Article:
A couple of months ago Adam Reid & The In-Betweens dropped their third album, Puncutation Marks, and with it came growth, novel ideas and more that Adam was so kind to discuss with me at length and since we have a lot to get to – I will not hold you hostage here any longer. Let’s get to what the main man had to say…
Kendra: Punctuation Marks is your third EP, what personal growth have you noticed between where you started and where you are today in terms of songwriting and song execution?
Adam Reid: One thing I have noticed is that in recent years I’ve grown more comfortable with allowing a gap to exist between how the songs sound on the recordings versus how they sound live. We often perform live as only a two or three piece band. On my earlier releases I felt like I had to write the instrumentation of each song in a way that we could more or less replicate when playing shows. Over the years, I have come to accept that the recordings and the live performances should be able to take their own separate forms. This realization has not only given me a greater degree of freedom in my experimentation during the recording process, but has also allowed me to continually reimagine how the songs will sound live based on who is playing with me at the time.
Kendra: As someone who spends hours a day writing, I love the title of the record but thinking back – I hated learning the ins and outs of grammar. With that, what was your worst subject growing up?
Adam: Without a doubt, math was my least favorite subject. In fact, Algebra II was one of the only classes that I actually failed in high school (the other being Chemistry). I remember feeling absolutely overwhelmed with the material within the first month or two of the class. Furthermore, as a seventeen year old I could hardly be bothered to care about my grades, and was far less concerned with applying to colleges than touring with the hardcore band I played in at the time. Naturally, the hardcore band broke up not long after I graduated, I eventually started writing my own music in an entirely different genre, and to this day I still lack any understanding of advanced algebra.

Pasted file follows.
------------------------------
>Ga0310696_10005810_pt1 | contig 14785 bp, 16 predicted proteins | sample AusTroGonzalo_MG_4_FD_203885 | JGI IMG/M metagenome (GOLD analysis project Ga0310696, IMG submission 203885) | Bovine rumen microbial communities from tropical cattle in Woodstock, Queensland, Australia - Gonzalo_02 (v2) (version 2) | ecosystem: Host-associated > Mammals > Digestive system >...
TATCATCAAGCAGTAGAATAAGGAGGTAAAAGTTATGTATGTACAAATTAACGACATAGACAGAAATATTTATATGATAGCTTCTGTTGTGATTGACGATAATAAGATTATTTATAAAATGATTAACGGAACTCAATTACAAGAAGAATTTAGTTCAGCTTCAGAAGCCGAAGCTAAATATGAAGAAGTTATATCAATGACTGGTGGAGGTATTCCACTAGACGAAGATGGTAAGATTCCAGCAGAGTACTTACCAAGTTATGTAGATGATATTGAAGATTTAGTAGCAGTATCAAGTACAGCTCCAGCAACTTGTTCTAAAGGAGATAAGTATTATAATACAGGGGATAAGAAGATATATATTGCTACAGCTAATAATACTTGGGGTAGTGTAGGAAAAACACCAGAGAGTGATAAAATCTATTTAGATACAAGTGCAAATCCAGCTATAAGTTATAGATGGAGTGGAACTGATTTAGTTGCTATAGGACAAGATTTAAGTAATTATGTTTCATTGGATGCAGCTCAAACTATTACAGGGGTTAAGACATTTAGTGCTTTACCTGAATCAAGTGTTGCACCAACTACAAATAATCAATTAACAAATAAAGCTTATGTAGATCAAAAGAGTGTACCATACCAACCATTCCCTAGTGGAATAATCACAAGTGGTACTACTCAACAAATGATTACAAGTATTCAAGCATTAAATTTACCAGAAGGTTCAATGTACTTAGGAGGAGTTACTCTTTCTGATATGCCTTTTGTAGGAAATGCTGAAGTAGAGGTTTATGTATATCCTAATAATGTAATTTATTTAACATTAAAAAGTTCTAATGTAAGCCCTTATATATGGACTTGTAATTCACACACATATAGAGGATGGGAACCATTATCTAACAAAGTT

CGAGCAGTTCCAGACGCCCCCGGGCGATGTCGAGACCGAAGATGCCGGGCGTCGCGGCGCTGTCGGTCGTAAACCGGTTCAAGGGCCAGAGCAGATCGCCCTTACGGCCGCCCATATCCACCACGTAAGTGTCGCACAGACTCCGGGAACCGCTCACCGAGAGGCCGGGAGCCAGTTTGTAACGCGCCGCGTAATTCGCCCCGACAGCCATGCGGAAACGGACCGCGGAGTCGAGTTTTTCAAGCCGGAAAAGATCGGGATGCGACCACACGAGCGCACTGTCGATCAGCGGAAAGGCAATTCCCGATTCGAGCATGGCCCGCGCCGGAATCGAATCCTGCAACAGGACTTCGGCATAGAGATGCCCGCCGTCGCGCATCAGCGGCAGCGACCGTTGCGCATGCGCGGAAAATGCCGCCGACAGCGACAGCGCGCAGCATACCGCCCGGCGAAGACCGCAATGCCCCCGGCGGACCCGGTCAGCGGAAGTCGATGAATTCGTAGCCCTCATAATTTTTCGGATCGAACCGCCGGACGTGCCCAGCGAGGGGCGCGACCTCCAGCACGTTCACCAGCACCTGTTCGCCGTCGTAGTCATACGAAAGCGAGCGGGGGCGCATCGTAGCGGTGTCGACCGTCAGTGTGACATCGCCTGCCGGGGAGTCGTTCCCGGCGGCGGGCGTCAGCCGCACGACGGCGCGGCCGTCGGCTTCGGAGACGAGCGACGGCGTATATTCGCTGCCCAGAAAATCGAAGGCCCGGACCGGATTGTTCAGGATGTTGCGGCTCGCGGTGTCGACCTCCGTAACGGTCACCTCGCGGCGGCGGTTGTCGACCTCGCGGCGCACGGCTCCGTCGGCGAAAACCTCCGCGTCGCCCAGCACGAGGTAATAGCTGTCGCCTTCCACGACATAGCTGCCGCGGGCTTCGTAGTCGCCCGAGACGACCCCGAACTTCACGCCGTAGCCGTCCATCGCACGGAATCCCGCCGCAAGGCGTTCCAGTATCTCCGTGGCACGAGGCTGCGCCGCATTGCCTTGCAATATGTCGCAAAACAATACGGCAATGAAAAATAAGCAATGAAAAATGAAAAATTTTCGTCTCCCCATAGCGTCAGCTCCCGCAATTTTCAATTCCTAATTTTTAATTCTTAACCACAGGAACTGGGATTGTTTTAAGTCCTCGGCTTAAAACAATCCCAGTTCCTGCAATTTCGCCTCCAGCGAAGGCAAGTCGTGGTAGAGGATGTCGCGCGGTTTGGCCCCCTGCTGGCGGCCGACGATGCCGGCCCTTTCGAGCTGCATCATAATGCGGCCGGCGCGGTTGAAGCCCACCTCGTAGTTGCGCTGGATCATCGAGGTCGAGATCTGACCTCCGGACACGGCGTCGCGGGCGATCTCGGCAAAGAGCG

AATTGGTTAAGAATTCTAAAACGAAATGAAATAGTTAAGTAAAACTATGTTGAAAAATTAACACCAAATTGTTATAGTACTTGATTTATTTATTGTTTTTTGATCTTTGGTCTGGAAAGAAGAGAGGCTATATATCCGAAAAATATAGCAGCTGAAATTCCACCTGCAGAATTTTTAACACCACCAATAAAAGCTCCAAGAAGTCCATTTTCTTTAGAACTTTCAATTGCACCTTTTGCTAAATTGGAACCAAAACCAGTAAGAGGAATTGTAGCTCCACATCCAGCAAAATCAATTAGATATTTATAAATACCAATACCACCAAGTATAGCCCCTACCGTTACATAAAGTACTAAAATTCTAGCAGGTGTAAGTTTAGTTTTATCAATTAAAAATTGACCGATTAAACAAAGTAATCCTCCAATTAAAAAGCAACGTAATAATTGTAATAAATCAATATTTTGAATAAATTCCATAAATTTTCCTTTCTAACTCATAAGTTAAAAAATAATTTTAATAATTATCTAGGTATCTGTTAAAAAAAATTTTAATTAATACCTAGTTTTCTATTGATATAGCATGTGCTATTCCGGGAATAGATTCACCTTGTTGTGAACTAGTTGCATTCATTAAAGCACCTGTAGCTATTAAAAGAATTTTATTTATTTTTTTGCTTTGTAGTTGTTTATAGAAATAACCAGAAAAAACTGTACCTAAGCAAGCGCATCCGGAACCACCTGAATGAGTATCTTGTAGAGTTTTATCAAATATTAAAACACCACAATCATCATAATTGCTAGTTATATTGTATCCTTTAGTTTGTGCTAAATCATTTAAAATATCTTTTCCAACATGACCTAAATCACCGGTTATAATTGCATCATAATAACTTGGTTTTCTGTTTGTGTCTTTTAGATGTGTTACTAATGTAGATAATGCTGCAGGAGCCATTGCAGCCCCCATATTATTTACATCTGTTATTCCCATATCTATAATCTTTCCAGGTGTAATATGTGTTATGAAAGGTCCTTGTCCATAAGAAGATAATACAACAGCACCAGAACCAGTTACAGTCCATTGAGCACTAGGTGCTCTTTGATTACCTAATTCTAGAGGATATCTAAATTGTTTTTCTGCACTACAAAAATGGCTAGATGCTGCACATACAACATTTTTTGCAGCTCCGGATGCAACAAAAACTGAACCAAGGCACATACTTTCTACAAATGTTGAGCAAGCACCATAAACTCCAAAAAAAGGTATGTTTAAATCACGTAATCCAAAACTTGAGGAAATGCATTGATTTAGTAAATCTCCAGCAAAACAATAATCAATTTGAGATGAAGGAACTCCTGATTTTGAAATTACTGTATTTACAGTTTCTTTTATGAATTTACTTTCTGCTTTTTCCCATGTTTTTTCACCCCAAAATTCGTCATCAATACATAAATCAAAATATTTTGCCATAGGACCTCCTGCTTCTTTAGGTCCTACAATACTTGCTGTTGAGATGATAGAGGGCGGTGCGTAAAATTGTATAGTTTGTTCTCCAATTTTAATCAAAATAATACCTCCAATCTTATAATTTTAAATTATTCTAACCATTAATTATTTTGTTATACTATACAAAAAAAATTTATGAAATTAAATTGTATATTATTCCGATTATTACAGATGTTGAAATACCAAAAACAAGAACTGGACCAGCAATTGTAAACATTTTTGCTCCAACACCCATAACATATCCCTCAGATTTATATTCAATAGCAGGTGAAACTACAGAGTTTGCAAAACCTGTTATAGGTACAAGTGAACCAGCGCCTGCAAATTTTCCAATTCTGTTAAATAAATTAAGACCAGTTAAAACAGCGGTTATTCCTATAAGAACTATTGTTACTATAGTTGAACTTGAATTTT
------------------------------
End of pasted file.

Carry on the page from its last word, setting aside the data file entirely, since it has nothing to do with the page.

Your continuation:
Kendra: Being that it’s Library Week sometime this month – what book would Punctuation Marks be a perfect fit for if novels had soundtracks?
Adam: This is probably the most difficult question I’ve ever had to answer. I am positive that there are plenty of novels that touch on similar themes as this record. Unfortunately, I currently have no idea what they are. I did, however, read an essay recently by Bertrand Russell entitled “In Praise of Idleness.” The essay critiques the idea that happiness and virtue are found in hard work, and examines some of the issues that I was dealing with when I wrote this album. For instance, the song “So Much More” was written as a way to cope with the exhaustion and monotony I’ve experienced working full-time. Russell’s essay also speaks to this issue, explaining that in our current society the limited free time we are allotted must primarily be used to recover from the exhaustion of working life. As a result, many of us have shifted from an active participation to a passive one when choosing our leisure activities. For example, we might watch sports instead of play them, or listen to the radio instead of learning an instrument. I think that this is a particularly challenging reality for musicians like myself who earn a living outside of the music industry only to find themselves lacking the energy they need to actively engage in creative projects in their free time. Of course, Russell’s essay is far more thoughtful than any of my songs, but I would be very excited to pair my music with an essay like this which examines the frustrations of working life to argue for the construction of a more just future.